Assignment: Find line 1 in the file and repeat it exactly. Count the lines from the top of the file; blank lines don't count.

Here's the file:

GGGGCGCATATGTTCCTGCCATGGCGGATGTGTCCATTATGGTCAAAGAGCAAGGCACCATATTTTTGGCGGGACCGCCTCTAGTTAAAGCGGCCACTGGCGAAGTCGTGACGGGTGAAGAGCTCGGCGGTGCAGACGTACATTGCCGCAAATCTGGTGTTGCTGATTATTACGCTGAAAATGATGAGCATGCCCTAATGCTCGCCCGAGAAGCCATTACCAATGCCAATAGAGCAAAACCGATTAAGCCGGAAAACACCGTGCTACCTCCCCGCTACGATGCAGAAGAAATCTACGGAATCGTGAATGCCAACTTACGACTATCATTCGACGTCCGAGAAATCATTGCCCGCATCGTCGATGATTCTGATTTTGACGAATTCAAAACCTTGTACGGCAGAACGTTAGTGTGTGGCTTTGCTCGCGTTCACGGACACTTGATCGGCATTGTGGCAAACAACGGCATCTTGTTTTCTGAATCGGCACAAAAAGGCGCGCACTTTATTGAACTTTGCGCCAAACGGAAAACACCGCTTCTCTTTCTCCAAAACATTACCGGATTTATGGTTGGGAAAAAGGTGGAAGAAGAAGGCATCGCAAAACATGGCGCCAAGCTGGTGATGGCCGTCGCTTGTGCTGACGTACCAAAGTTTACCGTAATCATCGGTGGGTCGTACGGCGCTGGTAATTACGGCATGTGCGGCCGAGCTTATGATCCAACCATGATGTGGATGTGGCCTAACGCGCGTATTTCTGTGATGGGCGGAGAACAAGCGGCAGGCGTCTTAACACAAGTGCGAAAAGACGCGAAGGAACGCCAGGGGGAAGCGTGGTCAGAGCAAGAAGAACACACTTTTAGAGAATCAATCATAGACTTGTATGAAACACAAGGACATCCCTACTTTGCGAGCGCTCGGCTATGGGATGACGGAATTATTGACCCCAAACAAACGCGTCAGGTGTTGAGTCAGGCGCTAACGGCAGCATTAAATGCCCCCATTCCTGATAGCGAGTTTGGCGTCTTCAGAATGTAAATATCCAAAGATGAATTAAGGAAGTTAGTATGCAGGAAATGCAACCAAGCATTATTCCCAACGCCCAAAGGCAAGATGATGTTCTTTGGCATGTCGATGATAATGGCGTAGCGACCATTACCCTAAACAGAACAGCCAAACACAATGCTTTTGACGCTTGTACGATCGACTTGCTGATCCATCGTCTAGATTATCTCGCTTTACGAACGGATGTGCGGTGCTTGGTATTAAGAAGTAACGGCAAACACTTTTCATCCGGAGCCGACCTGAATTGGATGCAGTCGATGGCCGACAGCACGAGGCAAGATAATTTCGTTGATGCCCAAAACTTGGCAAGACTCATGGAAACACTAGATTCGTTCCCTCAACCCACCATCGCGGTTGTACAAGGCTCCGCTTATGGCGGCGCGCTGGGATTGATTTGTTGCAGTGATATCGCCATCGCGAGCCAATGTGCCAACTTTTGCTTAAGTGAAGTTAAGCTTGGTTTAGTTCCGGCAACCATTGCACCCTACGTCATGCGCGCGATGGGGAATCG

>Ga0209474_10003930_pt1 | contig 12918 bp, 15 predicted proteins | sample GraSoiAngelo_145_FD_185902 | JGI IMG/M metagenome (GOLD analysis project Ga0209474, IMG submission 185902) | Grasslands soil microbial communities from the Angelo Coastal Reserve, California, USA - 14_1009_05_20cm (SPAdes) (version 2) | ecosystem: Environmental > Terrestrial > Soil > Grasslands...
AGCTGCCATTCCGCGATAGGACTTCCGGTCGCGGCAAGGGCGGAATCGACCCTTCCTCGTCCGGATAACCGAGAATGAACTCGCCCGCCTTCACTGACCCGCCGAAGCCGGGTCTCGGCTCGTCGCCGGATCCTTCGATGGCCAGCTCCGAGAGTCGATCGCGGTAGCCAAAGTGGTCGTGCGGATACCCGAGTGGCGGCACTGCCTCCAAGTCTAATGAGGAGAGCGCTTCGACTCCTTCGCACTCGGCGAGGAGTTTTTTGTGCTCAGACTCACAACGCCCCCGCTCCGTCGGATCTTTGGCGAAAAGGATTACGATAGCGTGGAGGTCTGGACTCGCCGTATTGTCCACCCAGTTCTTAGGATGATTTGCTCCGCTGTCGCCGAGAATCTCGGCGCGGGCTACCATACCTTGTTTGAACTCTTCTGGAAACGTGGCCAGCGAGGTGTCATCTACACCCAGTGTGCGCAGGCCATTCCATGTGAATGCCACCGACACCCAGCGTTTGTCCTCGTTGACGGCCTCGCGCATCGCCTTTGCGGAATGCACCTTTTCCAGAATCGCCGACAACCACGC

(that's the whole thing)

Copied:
GGGGCGCATATGTTCCTGCCATGGCGGATGTGTCCATTATGGTCAAAGAGCAAGGCACCATATTTTTGGCGGGACCGCCTCTAGTTAAAGCGGCCACTGGCGAAGTCGTGACGGGTGAAGAGCTCGGCGGTGCAGACGTACATTGCCGCAAATCTGGTGTTGCTGATTATTACGCTGAAAATGATGAGCATGCCCTAATGCTCGCCCGAGAAGCCATTACCAATGCCAATAGAGCAAAACCGATTAAGCCGGAAAACACCGTGCTACCTCCCCGCTACGATGCAGAAGAAATCTACGGAATCGTGAATGCCAACTTACGACTATCATTCGACGTCCGAGAAATCATTGCCCGCATCGTCGATGATTCTGATTTTGACGAATTCAAAACCTTGTACGGCAGAACGTTAGTGTGTGGCTTTGCTCGCGTTCACGGACACTTGATCGGCATTGTGGCAAACAACGGCATCTTGTTTTCTGAATCGGCACAAAAAGGCGCGCACTTTATTGAACTTTGCGCCAAACGGAAAACACCGCTTCTCTTTCTCCAAAACATTACCGGATTTATGGTTGGGAAAAAGGTGGAAGAAGAAGGCATCGCAAAACATGGCGCCAAGCTGGTGATGGCCGTCGCTTGTGCTGACGTACCAAAGTTTACCGTAATCATCGGTGGGTCGTACGGCGCTGGTAATTACGGCATGTGCGGCCGAGCTTATGATCCAACCATGATGTGGATGTGGCCTAACGCGCGTATTTCTGTGATGGGCGGAGAACAAGCGGCAGGCGTCTTAACACAAGTGCGAAAAGACGCGAAGGAACGCCAGGGGGAAGCGTGGTCAGAGCAAGAAGAACACACTTTTAGAGAATCAATCATAGACTTGTATGAAACACAAGGACATCCCTACTTTGCGAGCGCTCGGCTATGGGATGACGGAATTATTGACCCCAAACAAACGCGTCAGGTGTTGAGTCAGGCGCTAACGGCAGCATTAAATGCCCCCATTCCTGATAGCGAGTTTGGCGTCTTCAGAATGTAAATATCCAAAGATGAATTAAGGAAGTTAGTATGCAGGAAATGCAACCAAGCATTATTCCCAACGCCCAAAGGCAAGATGATGTTCTTTGGCATGTCGATGATAATGGCGTAGCGACCATTACCCTAAACAGAACAGCCAAACACAATGCTTTTGACGCTTGTACGATCGACTTGCTGATCCATCGTCTAGATTATCTCGCTTTACGAACGGATGTGCGGTGCTTGGTATTAAGAAGTAACGGCAAACACTTTTCATCCGGAGCCGACCTGAATTGGATGCAGTCGATGGCCGACAGCACGAGGCAAGATAATTTCGTTGATGCCCAAAACTTGGCAAGACTCATGGAAACACTAGATTCGTTCCCTCAACCCACCATCGCGGTTGTACAAGGCTCCGCTTATGGCGGCGCGCTGGGATTGATTTGTTGCAGTGATATCGCCATCGCGAGCCAATGTGCCAACTTTTGCTTAAGTGAAGTTAAGCTTGGTTTAGTTCCGGCAACCATTGCACCCTACGTCATGCGCGCGATGGGGAATCG